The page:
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First Year Healthy, by Michael DeForge.

First Year Healthy by Michael DeForge, Drawn & Quarterly, 48 pages, $14.95

Released back into her snowbound Northern Ontario town after a hospital stay due to an unspecified "episode," the nameless, flamboyantly coiffed protagonist of Michael DeForge's slim storybook proceeds to take on precarious employment at the local cannery, engage in sedentary adultery and huddle away from her neighbours and family. It's all the dour stuff of CanLit classics, told via captions of admirably deadpan prose, but invigorated and made searingly strange by the artist's flattened-out, fever-dream visuals – like Surfacing as told through Byzantine icons. DeForge structures his book as a series of tableaux where bilious shades of salmon, pistachio and pitch-black predominate, as though these glimpses of our heroine's life arrive filtered through her quavering consciousness. Soon, she cares dispassionately for a stranger's young child, then faces the holidays alone, while a chimerical, fiery-maned beast seems to prowl her home. DeForge's allegory of psychic recovery wavers on the unhealthy precipice between hope and despair, where his image-making has rarely been more potent.

Sam Zabel and the Magic Pen by Dylan Horrocks, Fantagraphics, 228 pages, $29.99

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In the now-canonical Hicksville, Dylan Horrocks introduced us to a Borgesian library that housed all the masterworks that great cartoonists were never allowed to make. In this long-awaited spiritual sequel, the fantastic contrivance that drives the narrative is instead the titular pen, which creates in reality any world that its bearer can draw on the page. More Calvino than Borges, this book follows Kiwi cartoonist Sam Zabel – a stand-in for Horrocks, and crippled by writer's block – as he finds himself transported to gorgeous but troubling harem-filled realms that the pen had conjured up for now-dead male cartoonists. The story moves vertiginously between fantasy worlds, as Horrocks stages confrontations between comics' pulpy and frequently sexist past, and the more female-friendly webcomics and manga of present-day practice. Of course, Zabel finds his inspiration again along the way, but the book's real achievement is in the way it manages to be both besotted and furious with cartooning's speckled history – plus be newly impassioned about the future of comics.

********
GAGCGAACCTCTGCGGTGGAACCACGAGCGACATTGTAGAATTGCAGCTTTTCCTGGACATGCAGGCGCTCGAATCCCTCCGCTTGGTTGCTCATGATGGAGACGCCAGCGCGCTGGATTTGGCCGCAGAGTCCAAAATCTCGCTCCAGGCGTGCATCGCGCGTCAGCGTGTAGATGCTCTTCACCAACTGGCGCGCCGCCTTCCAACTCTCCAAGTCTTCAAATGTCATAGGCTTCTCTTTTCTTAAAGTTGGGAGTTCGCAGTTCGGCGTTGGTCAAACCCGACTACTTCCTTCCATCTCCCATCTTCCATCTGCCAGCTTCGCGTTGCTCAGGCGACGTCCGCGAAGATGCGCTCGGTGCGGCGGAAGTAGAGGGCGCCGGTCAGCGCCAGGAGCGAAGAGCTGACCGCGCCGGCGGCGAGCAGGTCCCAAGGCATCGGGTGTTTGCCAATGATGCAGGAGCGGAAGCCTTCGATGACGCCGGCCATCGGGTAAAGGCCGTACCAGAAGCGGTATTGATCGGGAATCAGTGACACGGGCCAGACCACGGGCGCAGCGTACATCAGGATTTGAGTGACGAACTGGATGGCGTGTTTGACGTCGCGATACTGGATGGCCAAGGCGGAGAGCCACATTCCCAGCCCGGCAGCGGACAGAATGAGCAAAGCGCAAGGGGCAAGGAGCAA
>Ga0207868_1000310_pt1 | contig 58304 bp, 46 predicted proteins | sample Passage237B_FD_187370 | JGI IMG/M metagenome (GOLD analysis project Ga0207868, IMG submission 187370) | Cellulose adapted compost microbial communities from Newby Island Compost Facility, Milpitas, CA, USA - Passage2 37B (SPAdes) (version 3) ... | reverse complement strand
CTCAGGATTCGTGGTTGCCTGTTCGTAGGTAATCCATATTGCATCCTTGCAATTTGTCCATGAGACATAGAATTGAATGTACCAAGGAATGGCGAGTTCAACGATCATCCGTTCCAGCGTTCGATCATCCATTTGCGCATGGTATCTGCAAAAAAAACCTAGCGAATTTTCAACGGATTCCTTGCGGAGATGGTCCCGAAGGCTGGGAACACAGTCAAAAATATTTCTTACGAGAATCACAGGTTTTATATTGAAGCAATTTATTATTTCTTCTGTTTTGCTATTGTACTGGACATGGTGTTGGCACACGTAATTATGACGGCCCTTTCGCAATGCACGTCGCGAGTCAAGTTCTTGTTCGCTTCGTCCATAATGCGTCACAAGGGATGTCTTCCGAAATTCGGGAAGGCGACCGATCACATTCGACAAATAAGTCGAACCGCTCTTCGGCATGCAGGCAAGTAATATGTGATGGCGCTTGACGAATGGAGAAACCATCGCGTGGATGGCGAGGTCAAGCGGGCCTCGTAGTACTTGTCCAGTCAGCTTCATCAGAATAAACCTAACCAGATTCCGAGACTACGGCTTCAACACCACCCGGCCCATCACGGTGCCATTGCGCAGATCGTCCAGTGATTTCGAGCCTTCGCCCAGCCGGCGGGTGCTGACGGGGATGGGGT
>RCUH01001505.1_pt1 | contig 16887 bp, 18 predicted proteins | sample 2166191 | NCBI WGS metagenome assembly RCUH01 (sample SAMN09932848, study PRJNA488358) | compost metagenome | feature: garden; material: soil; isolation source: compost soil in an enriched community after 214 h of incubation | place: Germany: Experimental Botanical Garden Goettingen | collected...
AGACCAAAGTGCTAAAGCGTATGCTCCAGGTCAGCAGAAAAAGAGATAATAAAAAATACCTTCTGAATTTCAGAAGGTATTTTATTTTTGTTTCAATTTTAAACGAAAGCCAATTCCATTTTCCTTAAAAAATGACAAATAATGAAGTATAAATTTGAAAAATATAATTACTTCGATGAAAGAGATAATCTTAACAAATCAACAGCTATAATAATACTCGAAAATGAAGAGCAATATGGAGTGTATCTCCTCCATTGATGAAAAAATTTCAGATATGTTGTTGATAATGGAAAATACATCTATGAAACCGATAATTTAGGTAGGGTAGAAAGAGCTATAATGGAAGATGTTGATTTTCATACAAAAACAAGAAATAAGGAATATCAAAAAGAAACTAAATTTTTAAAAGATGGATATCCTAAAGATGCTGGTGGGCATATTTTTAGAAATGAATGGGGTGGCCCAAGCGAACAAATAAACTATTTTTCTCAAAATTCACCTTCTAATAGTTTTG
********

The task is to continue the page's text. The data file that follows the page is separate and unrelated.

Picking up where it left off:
Run Like Crazy Run Like Hell by Jacques Tardi and Jean-Patrick Manchette, Fantagraphics,104 pages, $19.99

Jean-Patrick Manchette's nasty 1972 roman noir about a spectacularly botched kidnapping attempt recently appeared in translation from The New York Review of Books as The Mad and the Bad. Now, in quick pursuit like the hitmen that course through its pages, here comes French comics great Jacques Tardi's equally nasty adaptation. Manchette's story tracks the course of a self-medicating but resourceful nanny (the mad), as she and her bratty young charge run hell-bent away from the clutches of killers who try to abduct them (the bad). Tardi preserves the book's headlong pace, while his gravelly black-and-white art restores a sense of corporeality to the vicious simplicity of Manchette's stripped-down prose. Each page looks besmirched with the muck and grime of the French countryside – or, eventually, with brains, blood and gnarly bits of bone. The book's centrepiece, a chaotic chase scene through a crowded town square and supermarket, reads like a master class in comic-book storytelling. This is a fine, tough, bloody one.

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